Here is the first post in my WRITERLY WISDOM series I first ran back in 2013. Five years later, I’ve updated the material and made sure it still applies to today’s writers. Check out Susanna’s website at www.susannahill.com, visit her blog at http://www.susannahill.blogspot.com, or even send her an email to [email protected].
WHY BECOME A WRITER?
By: Susanna Leonard Hill
Once upon a time, a little girl loved to write. She lay on the kitchen floor with scrap paper – the blank back sides of legal document drafts (her parents were lawyers) – and a blue-green Crayola (not the green-blue one!) and asked her mom how to spell the words she didn’t know… which was most of them 🙂 Her mom was patient, and the little girl was determined, and word by word, her stories took shape. She wrote about whispering under the covers with her sister. She wrote about a fight with her best friend. She wrote about a girl and a witch. She wrote about the day her cat died. And somewhere along the line, when she found out it was a thing you could be, the little girl began to dream of becoming a writer…
If you’re a writer, I wouldn’t be surprised if you have a once upon a time like that… or some variation thereof 🙂
And, if you’re a writer, you probably already know that on certain levels, a writer isn’t something you become. It’s something you are. For most of us who write, writing is so much a part of us that we can’t imagine not doing it. It’s more a question of what we’ll write than whether we’ll write.
From journaling for our own personal satisfaction to writing bestsellers that will be printed tens of thousands of times in numerous languages, there is joy in finding the right words. There is meaning in telling stories that touch the truth of those things we all have in common. There is understanding to be found in writing through the hard times – self-doubt, misunderstanding, loss, death.
If you’re a writer, there’s a big difference between knowing it yourself and proclaiming it to the rest of the world. It takes courage to say, “I am a writer.”
But it takes courage to do most things that are worthwhile.
If you’re a writer, you might never make a million dollars.
But you may write stories that help others feel valued, accepted, understood, confident, not alone. You can make that kind of magic.
If you’re a writer, your work is a piece of your soul. By putting it out into the world, you risk it getting stomped on.
But the words you put out there might change someone’s life.
Sometimes you have to take a deep breath…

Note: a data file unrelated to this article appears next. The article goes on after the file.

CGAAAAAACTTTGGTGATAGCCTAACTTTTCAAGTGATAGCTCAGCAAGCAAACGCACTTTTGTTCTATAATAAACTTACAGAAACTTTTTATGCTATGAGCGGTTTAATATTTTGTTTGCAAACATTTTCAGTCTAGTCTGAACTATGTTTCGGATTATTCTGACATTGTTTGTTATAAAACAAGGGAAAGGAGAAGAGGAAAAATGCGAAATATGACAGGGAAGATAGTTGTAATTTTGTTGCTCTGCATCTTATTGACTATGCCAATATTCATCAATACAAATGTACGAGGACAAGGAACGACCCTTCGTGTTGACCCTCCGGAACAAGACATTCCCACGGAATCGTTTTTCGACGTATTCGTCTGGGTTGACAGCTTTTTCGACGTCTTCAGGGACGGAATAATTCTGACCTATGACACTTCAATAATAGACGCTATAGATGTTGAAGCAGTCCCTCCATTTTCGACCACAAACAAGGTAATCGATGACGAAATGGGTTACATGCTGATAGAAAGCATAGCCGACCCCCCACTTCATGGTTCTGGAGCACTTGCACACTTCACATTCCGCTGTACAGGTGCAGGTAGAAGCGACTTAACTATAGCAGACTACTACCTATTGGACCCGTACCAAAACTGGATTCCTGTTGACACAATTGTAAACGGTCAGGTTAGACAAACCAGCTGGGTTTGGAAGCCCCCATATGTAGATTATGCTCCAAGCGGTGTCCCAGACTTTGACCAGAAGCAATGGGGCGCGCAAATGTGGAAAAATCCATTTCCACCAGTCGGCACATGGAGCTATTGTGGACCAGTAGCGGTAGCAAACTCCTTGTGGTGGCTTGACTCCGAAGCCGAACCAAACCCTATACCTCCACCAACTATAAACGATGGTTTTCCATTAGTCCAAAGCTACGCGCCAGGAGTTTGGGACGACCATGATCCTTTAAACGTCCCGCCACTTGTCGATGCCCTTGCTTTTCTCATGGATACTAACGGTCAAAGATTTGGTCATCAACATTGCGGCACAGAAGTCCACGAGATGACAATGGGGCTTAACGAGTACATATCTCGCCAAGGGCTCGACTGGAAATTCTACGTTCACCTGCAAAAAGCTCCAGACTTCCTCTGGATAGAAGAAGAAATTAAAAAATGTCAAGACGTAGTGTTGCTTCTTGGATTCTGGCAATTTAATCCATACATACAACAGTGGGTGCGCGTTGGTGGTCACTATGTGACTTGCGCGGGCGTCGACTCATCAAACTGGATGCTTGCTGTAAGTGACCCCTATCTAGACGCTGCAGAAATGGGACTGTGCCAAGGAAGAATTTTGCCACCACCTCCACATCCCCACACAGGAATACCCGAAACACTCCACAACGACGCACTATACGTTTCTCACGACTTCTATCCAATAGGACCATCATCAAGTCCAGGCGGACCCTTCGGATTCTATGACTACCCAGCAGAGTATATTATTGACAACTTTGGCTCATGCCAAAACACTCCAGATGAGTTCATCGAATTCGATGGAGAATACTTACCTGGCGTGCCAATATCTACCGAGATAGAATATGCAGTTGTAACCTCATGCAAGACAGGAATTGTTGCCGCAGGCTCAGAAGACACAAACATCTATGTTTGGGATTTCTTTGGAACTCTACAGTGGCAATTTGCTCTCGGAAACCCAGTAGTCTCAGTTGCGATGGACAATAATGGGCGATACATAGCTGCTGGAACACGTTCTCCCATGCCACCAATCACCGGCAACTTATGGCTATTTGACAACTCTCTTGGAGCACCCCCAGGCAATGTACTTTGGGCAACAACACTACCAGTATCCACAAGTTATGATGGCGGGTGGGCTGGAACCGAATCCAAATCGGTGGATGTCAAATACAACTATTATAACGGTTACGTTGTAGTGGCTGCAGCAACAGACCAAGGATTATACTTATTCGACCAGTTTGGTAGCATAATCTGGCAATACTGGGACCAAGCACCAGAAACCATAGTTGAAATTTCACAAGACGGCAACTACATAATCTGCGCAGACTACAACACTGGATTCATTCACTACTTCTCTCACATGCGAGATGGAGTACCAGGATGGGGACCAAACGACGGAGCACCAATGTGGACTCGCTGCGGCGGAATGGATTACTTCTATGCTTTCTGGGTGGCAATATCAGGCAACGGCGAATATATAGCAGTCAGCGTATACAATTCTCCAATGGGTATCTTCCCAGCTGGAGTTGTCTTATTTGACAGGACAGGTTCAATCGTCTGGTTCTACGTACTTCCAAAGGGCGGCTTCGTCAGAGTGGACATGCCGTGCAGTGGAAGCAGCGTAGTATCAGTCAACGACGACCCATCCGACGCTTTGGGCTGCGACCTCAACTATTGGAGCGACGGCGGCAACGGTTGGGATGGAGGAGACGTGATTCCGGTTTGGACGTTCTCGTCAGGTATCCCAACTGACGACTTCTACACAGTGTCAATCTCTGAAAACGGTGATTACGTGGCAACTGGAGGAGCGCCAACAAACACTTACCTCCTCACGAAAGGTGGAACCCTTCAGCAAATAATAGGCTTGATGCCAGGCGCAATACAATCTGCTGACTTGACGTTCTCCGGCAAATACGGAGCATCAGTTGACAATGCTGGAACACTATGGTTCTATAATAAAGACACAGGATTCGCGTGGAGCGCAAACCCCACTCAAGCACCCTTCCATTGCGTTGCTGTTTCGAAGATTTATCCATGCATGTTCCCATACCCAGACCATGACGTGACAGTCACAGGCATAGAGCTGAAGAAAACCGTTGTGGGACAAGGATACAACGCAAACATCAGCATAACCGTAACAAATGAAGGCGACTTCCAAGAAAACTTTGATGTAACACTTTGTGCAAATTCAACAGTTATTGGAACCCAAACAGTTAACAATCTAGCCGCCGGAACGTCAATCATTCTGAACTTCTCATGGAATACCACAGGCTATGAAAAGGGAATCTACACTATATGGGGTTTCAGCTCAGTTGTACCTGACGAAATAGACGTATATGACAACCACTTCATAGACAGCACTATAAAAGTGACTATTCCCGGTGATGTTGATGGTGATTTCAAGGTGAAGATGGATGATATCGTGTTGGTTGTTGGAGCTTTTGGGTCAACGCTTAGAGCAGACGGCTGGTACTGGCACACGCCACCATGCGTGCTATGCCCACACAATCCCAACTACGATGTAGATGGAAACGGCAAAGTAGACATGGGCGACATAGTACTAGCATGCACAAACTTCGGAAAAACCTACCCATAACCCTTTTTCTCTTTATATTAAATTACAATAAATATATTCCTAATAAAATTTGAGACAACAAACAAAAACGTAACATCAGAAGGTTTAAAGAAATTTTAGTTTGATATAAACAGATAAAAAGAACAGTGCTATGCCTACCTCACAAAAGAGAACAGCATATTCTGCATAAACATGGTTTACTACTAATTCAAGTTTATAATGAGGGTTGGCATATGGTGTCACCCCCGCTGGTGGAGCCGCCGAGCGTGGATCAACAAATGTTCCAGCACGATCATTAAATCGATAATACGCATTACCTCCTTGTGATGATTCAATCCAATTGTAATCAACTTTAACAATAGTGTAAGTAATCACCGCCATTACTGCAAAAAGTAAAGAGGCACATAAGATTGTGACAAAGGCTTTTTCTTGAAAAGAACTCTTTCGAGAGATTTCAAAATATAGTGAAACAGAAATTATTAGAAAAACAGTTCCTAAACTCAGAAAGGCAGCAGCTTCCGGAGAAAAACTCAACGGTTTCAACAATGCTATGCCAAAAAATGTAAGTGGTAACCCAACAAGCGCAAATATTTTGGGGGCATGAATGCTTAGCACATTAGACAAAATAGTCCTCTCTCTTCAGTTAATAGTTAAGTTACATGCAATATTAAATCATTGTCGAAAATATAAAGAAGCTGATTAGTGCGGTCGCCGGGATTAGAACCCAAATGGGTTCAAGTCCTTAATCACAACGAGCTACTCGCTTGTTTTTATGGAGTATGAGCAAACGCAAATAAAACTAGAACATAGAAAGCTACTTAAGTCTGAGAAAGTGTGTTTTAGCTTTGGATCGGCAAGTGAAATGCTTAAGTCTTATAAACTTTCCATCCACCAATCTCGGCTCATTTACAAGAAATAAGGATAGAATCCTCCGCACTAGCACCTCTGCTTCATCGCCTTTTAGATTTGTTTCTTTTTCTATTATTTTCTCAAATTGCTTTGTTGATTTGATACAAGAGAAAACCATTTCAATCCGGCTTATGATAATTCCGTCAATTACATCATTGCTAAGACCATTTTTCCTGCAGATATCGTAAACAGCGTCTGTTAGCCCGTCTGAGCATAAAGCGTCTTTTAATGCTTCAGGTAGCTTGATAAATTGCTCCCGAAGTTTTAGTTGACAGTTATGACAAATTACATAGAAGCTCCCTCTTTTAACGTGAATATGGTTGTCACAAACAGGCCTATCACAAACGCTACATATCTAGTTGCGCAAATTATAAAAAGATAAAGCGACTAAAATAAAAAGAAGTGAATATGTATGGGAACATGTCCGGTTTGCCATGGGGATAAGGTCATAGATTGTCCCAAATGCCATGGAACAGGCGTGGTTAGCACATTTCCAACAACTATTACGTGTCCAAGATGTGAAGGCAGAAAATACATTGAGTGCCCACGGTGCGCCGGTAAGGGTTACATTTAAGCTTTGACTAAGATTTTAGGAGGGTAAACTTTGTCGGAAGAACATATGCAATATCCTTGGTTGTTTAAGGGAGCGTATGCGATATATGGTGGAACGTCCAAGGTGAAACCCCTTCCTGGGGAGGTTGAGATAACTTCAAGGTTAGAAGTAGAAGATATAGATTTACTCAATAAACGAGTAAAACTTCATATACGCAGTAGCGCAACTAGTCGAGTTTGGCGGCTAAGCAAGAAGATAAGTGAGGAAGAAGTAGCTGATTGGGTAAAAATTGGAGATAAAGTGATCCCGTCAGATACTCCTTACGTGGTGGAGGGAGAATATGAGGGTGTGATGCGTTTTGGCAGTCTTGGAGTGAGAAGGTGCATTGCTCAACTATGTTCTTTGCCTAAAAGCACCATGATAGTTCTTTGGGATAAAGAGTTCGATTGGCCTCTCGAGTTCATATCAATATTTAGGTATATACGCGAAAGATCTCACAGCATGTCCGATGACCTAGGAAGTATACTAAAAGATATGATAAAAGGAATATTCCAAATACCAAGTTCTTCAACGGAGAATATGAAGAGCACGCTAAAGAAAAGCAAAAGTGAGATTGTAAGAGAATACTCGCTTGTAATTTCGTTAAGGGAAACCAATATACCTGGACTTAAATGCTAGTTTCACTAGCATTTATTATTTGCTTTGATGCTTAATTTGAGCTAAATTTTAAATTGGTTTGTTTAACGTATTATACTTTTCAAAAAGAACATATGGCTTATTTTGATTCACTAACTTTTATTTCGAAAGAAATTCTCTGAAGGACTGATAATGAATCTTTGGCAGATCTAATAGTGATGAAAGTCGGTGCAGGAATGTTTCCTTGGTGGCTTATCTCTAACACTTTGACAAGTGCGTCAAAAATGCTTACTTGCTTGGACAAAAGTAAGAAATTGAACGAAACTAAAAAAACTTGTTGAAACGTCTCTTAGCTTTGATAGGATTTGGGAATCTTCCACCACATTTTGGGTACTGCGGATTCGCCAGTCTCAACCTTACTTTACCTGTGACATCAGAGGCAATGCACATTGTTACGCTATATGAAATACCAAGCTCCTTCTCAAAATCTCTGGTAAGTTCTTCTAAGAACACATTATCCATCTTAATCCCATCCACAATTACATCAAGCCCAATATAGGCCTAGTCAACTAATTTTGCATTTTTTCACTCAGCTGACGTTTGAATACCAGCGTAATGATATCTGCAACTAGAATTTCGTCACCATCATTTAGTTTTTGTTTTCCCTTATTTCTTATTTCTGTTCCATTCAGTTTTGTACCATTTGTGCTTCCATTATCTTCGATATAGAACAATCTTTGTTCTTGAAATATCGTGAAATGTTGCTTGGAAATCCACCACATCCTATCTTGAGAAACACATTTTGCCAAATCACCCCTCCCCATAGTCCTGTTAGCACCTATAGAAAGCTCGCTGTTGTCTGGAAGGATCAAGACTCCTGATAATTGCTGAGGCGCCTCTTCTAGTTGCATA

… and jump!
Writing is about shared experience, connectedness, finding a way to acknowledge, embrace, and express the essential parts of life that are common to us all.
The little girl on the kitchen floor knew what it was about long before she could articulate it. It was right there in the stories she wrote: family and friendship, love and loss, imagination and dreams.
And yet if you ask anyone who writes what the hardest thing they do is, they’ll probably tell you it’s writing 🙂 There’s a reason there are so many famous quotes along the lines of Red Smith’s “Writing is easy. All you do is sit down at the typewriter and open a vein!”
Writing takes actual, physical effort. It’s hard to find the perfect words. It’s hard to find a way to say what’s in your heart.
But it’s important, because if it’s in your heart, it’s certainly in someone else’s. And maybe you can find the way to say it so it makes sense to them.
Writing is a labor of love, no matter how you do it or who you do it for.
We all have stories to tell.
Some of us paint them with a brush on canvas.
Some of us sing them in major or minor keys with three verses and a chorus.
Some of us dance them with grace and power, leaping and gliding across a stage.
Some share their stories over a cup of coffee at the kitchen table with friends or family.
And some of us write.
If you’re a writer, you have a gift.
Don’t let practicality or fear or the opinions of others stand in your way.
Share it 🙂
Susanna Leonard Hill grew up in New York City with her mom and dad, one sister and two brothers, and an assortment of cats. She went to the Brearley School for K – 12, then received her B.A. in English and Psychology from Middlebury College. She then went on to get her M.A. and M.Ed. in Counseling Psychology and Special Education of Children With Learning Disabilities from Teacher’s College, Columbia University.
She worked for many years teaching dyslexic students, but stopped after her third child was born. Now she spends her time being a mom, writing, and visiting schools whenever she gets the opportunity.